Yaogang Lian

Muffin Series 1: Introducing Muffin

Over the last few years a new trend in webapp development has emerged. A growing number of prominent webapps are now built upon client-side web frameworks, most notably Backbone.js and Ember.js, instead of server-side web frameworks such as Rails and Django. This trend is gaining momentum, as manifested through the fast-growing list of real-world projects built on Backbone.js.

There are many factors behind this shift. But the primary reason, in my opinion, is the recognition of JavaScript as a viable programming language for the Web. This recognition has broad ramifications — browser vendors poured resources into making JavaScript run ever faster, core JavaScript libraries such as jQuery are widely adopted, and client-side web frameworks sprang up to push the trend even further. All these advancements, in turn, strengthen and reaffirm JavaScript’s role as the workhorse for modern webapps.

However, tooling for creating the new generation of webapps is still severely lacking. Don’t get me wrong — there are a lot of options out there — but none solves the problem particularly well. Some tools add extra layers of complexity on top of the elegant but unopinionated Backbone.js, some try to mimic behaviors of server-side frameworks such as Rails, and others try to support a large variety of development workflows but end up not supporting any of them remarkably well.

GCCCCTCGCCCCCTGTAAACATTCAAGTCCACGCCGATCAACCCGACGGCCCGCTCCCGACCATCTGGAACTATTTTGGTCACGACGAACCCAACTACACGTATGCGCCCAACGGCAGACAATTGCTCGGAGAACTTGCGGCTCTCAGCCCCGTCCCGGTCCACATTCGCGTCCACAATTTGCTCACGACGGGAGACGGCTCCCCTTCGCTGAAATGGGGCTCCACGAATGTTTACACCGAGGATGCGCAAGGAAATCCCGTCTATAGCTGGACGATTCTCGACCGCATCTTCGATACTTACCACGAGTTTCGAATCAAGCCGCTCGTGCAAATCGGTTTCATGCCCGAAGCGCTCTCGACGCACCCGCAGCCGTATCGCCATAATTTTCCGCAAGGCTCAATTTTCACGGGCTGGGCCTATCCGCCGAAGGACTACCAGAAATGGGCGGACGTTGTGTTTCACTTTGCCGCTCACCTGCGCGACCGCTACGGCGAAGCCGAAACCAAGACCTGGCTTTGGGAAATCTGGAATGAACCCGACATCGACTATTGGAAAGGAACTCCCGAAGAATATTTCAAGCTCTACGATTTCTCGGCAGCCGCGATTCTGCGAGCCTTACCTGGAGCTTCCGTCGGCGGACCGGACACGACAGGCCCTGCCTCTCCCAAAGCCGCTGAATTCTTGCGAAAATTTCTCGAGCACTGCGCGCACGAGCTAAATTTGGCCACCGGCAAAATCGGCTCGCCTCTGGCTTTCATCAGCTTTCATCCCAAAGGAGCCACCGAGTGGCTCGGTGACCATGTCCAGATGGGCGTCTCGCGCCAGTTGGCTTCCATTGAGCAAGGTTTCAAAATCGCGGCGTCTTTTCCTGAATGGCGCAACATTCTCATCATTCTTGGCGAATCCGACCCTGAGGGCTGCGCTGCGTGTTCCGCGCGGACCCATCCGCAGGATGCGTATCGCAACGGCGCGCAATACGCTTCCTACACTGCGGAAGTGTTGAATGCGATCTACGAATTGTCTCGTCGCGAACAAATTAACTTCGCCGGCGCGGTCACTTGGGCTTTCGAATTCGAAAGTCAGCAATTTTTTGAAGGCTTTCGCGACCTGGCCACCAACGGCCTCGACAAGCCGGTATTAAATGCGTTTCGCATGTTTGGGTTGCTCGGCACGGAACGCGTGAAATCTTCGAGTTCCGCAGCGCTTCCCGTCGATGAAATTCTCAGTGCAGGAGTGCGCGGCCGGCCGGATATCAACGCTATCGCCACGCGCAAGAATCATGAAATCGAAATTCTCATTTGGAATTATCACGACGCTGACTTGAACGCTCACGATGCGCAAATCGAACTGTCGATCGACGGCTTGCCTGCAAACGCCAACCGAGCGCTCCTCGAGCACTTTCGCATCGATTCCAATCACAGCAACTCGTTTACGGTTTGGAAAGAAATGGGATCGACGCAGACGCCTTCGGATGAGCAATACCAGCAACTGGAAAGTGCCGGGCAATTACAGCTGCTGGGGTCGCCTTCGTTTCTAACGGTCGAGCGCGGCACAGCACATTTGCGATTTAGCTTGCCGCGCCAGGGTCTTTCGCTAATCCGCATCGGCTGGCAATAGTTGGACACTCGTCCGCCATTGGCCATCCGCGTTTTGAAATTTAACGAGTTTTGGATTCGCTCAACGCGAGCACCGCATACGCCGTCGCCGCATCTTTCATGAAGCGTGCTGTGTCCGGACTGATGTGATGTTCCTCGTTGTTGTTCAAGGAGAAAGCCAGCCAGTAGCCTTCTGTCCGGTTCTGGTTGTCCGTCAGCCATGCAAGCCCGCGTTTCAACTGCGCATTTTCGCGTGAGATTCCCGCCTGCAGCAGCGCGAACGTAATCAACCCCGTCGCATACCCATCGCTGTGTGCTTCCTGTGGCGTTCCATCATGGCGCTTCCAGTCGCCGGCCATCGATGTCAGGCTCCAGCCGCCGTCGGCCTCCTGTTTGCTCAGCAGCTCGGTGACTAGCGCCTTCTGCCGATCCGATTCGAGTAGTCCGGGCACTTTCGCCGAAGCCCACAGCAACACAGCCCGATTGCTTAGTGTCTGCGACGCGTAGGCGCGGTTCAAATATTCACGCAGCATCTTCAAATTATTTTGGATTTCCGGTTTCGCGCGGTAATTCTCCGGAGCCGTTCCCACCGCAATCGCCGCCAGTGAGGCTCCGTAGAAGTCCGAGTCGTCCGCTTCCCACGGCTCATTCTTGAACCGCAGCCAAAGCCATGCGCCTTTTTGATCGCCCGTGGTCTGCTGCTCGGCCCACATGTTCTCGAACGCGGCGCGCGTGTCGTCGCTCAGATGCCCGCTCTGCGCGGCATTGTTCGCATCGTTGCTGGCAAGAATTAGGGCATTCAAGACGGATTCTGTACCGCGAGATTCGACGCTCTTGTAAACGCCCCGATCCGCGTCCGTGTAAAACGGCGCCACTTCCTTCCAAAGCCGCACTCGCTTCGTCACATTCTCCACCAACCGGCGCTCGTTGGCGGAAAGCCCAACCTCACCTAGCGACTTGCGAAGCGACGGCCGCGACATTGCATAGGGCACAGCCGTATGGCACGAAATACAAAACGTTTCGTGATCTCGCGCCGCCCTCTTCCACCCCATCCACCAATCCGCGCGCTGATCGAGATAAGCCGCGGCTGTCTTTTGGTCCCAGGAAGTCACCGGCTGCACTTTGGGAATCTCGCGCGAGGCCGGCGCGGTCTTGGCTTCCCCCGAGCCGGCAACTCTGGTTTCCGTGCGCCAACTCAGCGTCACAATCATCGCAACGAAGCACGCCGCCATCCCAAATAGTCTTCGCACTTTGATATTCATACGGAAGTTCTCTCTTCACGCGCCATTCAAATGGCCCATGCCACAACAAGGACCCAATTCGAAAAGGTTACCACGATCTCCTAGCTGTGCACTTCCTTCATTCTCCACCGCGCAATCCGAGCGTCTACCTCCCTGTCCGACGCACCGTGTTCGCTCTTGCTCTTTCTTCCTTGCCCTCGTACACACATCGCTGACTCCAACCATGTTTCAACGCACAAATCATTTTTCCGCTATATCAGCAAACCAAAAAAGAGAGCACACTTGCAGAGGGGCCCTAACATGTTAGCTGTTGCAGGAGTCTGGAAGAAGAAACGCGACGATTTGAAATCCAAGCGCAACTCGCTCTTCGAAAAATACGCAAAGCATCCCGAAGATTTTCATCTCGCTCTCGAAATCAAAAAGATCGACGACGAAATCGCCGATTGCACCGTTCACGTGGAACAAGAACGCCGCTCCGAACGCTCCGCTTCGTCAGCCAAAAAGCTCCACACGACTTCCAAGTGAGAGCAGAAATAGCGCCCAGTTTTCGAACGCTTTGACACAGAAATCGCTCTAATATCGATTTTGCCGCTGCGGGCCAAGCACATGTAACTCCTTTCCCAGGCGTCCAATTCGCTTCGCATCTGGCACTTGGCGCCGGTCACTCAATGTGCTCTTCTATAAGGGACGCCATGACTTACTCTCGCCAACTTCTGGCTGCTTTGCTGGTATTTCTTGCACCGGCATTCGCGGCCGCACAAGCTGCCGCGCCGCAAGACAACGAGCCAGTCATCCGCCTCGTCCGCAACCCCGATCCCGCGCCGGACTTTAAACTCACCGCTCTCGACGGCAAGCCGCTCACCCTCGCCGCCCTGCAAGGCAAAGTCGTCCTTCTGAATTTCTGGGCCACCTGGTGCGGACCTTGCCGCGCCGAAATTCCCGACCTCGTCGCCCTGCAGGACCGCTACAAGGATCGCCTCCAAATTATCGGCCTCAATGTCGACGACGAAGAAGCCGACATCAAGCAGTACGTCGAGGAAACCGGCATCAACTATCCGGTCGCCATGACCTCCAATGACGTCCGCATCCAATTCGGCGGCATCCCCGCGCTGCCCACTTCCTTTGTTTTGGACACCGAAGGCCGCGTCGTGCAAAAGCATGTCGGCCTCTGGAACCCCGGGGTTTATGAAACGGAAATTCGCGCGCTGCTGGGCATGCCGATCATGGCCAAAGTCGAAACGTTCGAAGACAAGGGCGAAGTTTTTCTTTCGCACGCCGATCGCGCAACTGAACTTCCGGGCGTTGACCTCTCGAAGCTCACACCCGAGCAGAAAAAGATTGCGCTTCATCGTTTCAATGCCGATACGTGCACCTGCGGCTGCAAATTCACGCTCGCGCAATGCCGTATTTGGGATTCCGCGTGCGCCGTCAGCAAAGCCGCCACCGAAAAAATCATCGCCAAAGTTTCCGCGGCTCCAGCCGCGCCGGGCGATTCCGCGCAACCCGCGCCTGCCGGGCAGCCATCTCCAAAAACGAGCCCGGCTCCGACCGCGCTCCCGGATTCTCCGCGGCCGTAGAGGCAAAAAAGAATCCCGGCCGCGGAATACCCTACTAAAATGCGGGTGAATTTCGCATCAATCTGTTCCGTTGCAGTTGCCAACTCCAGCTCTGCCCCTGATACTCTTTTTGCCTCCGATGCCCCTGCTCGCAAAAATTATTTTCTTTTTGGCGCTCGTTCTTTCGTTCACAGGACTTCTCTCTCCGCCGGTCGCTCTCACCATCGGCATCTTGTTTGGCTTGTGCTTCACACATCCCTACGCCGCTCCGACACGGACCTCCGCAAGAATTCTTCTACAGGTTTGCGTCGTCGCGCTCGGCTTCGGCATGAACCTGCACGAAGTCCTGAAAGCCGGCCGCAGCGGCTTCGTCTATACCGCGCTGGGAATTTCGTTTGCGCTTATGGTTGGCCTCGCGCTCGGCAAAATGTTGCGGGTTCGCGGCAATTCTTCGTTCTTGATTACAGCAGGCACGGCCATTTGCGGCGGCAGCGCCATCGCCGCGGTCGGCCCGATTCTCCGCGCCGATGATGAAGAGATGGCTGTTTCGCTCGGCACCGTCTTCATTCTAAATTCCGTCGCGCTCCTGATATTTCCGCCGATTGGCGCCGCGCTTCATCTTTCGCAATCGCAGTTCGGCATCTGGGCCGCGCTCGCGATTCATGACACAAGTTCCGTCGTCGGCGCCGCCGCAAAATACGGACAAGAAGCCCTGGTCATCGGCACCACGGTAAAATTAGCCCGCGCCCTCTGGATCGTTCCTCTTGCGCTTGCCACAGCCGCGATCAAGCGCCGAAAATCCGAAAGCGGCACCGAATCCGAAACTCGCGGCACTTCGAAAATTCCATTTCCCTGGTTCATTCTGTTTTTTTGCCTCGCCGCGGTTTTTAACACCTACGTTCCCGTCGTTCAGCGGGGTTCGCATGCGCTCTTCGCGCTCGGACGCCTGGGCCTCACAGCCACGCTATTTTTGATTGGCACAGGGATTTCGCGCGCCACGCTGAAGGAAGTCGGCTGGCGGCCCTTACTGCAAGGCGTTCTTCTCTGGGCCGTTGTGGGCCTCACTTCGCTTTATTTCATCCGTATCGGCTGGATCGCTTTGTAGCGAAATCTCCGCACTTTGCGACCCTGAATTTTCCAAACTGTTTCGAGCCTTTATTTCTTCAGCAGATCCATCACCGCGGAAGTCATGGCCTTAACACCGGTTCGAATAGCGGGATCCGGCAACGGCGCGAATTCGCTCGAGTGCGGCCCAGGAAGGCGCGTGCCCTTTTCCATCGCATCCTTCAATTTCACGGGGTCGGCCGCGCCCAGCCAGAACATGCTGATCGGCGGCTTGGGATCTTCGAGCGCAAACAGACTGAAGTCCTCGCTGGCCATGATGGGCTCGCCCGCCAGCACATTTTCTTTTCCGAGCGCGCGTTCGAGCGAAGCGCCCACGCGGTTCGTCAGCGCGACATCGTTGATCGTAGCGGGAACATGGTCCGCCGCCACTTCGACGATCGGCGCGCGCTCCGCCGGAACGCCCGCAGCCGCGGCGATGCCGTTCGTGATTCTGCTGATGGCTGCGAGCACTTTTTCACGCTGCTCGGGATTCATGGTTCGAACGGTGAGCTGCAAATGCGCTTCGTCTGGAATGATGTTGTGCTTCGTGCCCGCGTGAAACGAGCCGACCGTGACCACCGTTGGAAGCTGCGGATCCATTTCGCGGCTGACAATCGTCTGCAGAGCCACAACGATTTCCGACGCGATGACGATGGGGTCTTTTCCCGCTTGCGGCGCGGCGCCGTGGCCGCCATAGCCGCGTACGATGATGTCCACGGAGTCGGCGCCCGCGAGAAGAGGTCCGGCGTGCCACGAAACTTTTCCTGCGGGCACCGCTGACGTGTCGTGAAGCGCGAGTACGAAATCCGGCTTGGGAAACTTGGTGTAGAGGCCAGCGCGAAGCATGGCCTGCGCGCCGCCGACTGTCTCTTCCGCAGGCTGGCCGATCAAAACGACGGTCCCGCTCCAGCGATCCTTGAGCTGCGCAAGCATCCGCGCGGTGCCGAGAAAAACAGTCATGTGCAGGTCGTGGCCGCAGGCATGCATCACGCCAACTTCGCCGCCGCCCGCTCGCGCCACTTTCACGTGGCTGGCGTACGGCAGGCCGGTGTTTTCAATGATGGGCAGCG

Muffin is a tool that tries to solve this problem better. It is designed with a clear goal in mind — helping the developer be more productive without getting in the way. To this end, Muffin focuses on addressing a few key issues, such as the build process, module loading and package management, without adding extra layers of complexity on top of existing frameworks. It encourages a component-based approach to webapp development — building large, complex webapps from small, reusable components. It doesn’t try to cater to every project or every developer’s needs, but instead concentrates on perfecting a carefully-selected, highly-opinionated development process featuring CoffeeScript and Backbone.js. Finally, Muffin is self-contained, written in succinct yet readable CoffeeScript, and has significantly fewer lines of code than other tools.